Option #1 Turnaround the performance of your business
Some of our clients have successfully gone down this path.
It is a tough path but for some business owners, it is the only path.
They don’t want to die wondering and, they want to be seen by their stakeholders as having done everything they could to avoid insolvency. And, they want to pay their creditors in full.
The required outcome:
Whether it takes months or years, the outcome has to be that the business has generated sufficient surplus cash to pay all creditors so that it can continue to trade and pay its debts as and when they fall due.
What a turnaround requires:
- The 3 Cs – cash, capacity and capability.
- Cash is needed to effect a turnaround and keep creditors at bay. Cash can come from:
- Sale of surplus assets or sale of assets at full or close to full value.
- Unused debt facilities (eg undrawn overdraft).
- Cash injections from related parties or third parties – either debt or equity.
- The capacity of the management team and other resources to implement a turnaround. If you are flat-out running the business then chances are you will need some additional resources to assist you manage the turnaround process.
- The capability of the management team including a cool head under pressure and a high ethical and transparent stance when dealing with stakeholders.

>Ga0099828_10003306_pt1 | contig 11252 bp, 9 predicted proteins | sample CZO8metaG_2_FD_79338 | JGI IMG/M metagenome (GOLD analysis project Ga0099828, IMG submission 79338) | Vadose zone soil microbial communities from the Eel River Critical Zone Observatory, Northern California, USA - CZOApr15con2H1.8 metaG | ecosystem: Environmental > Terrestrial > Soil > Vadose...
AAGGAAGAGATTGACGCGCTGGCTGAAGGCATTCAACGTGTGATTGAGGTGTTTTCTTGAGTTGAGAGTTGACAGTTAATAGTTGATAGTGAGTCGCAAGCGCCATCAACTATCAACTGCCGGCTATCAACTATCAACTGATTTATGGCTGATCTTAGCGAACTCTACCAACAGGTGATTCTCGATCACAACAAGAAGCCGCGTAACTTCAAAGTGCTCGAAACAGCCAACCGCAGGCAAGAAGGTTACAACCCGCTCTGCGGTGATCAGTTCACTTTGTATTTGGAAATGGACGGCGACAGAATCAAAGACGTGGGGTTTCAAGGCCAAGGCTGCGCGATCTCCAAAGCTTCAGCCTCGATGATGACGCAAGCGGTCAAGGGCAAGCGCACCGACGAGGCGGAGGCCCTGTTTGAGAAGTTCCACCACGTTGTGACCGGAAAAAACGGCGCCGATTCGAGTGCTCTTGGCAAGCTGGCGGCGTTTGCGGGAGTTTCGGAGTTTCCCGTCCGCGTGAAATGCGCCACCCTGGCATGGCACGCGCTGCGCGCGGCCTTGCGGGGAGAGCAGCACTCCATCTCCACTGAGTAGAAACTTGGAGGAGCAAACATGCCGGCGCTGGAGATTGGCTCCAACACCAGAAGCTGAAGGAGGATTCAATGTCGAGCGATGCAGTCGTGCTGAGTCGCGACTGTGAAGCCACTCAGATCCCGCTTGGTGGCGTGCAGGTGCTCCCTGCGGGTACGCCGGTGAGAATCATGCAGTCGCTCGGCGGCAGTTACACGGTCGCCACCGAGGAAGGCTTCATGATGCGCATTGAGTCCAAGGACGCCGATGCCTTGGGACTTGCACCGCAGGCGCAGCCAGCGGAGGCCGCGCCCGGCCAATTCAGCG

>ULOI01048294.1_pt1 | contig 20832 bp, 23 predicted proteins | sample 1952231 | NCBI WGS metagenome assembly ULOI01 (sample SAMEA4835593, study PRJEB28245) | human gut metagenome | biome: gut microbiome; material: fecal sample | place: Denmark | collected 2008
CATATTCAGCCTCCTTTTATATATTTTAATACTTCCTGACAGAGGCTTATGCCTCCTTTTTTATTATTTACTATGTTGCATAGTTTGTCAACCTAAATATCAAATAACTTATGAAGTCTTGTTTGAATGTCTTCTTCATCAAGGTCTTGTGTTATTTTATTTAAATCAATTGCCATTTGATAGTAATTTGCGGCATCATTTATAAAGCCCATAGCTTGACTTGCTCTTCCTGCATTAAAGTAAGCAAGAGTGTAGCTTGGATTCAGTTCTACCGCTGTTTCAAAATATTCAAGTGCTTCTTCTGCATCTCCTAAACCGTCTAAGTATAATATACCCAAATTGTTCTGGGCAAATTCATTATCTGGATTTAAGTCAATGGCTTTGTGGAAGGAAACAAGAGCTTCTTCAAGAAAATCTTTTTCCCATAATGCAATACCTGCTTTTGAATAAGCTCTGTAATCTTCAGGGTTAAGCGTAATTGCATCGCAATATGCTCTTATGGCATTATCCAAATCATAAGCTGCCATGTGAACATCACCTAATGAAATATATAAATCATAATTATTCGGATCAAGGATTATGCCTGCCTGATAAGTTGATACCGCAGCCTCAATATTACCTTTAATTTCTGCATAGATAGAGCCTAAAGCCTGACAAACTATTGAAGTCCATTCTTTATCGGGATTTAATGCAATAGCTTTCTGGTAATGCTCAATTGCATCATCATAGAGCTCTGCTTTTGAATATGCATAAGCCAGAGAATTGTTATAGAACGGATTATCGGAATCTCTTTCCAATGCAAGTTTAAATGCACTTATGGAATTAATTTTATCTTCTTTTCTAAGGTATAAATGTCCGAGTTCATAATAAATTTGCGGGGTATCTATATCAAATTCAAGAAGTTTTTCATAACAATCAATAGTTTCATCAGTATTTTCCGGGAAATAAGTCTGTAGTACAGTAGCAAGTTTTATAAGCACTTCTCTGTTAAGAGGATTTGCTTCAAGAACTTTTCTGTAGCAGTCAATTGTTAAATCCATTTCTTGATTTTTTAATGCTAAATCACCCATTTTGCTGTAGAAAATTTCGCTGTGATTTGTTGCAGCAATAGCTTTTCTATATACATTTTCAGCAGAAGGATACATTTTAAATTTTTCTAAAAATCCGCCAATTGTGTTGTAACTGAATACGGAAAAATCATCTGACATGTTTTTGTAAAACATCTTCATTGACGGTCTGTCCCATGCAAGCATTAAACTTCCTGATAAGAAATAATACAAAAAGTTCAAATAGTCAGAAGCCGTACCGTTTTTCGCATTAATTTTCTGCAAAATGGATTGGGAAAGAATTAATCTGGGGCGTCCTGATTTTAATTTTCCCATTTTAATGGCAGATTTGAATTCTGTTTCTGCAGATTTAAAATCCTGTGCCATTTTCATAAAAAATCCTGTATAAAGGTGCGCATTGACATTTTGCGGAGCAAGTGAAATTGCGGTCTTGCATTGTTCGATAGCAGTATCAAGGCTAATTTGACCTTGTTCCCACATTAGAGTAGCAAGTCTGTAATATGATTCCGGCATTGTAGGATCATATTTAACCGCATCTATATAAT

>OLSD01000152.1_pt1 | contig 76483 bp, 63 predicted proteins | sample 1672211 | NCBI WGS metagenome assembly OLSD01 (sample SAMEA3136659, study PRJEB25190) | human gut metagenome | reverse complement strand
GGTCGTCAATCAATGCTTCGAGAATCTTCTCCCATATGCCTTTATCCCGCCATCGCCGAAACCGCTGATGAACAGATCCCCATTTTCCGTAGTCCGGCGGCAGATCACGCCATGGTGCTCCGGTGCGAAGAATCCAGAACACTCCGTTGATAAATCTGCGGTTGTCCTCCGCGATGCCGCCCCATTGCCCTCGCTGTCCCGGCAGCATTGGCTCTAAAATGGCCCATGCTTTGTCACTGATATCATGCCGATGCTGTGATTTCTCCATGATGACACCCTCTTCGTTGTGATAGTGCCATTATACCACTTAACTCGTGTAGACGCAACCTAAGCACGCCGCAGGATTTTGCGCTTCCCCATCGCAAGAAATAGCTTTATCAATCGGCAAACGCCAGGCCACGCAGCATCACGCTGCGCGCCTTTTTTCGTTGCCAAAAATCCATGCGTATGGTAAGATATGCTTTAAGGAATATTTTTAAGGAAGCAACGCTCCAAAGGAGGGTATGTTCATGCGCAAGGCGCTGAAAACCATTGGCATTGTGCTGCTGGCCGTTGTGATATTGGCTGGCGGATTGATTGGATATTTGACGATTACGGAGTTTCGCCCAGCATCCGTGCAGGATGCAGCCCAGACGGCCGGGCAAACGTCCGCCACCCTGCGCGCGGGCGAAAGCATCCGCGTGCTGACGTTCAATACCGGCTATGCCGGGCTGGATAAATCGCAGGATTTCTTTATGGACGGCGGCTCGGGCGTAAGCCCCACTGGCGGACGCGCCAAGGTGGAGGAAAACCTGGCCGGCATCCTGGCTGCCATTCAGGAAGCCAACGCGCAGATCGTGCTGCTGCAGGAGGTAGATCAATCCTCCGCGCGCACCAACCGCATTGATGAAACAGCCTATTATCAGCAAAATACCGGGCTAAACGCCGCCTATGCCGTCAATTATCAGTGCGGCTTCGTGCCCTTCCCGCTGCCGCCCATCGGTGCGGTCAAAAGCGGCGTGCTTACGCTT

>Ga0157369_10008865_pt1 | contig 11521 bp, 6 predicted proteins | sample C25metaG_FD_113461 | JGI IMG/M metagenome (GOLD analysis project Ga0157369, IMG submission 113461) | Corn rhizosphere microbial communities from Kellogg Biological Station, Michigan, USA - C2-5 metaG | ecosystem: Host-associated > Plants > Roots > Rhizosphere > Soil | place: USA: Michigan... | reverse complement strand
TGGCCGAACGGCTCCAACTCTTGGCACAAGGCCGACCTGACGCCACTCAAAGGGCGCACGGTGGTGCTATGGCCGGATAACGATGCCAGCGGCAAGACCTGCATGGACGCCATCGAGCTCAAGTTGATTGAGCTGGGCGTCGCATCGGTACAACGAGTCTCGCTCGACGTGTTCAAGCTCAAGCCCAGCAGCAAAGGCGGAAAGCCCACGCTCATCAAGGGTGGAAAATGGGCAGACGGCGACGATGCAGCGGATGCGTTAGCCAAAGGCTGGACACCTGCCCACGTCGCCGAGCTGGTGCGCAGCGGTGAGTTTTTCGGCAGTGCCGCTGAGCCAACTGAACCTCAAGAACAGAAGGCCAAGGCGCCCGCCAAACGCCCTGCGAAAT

- Energy and resourcefulness – this is not for the faint hearted, particularly if times are tough.
- A sustainably viable business model. This means that even if not now, at some future point in time the business will be able to generate profits and positive cashflow, sufficient to pay all freshly incurred debt as well as all overdue amounts owing to existing creditors.
- Agreed consensus on adopting the turnaround by the directors and shareholders.
What you do not want:
- Rarely are surprises good in a turnaround. More often than not, the ‘really bad news’ has not been dealt with and when it rises to the surface….. yuk!
- Insurmountable pressure from stakeholders.
- Pressure might arise from trade suppliers, the ATO, customers, employees or even management, directors or even shareholders. If this pressure is too high, then it can undo a turnaround very quickly.
- Putting others at risk.
- To rob Peter to pay Paul is not a good idea. For starters, Peter will get really annoyed and he may even pursue you to the corners of the earth if he has to if he feels you have not treated him fairly.
- Personal liability issues for the directors.
- We often say, you cannot change the past, but you can control your future. One thing you don’t want to do is increase the personal liability for directors and guarantors. However, their risk is clearly secondary to the risk of third parties.
If the risks are too high and/or the resources required to turn around the performance of the business are too scarce, then one of the other options may need to be considered.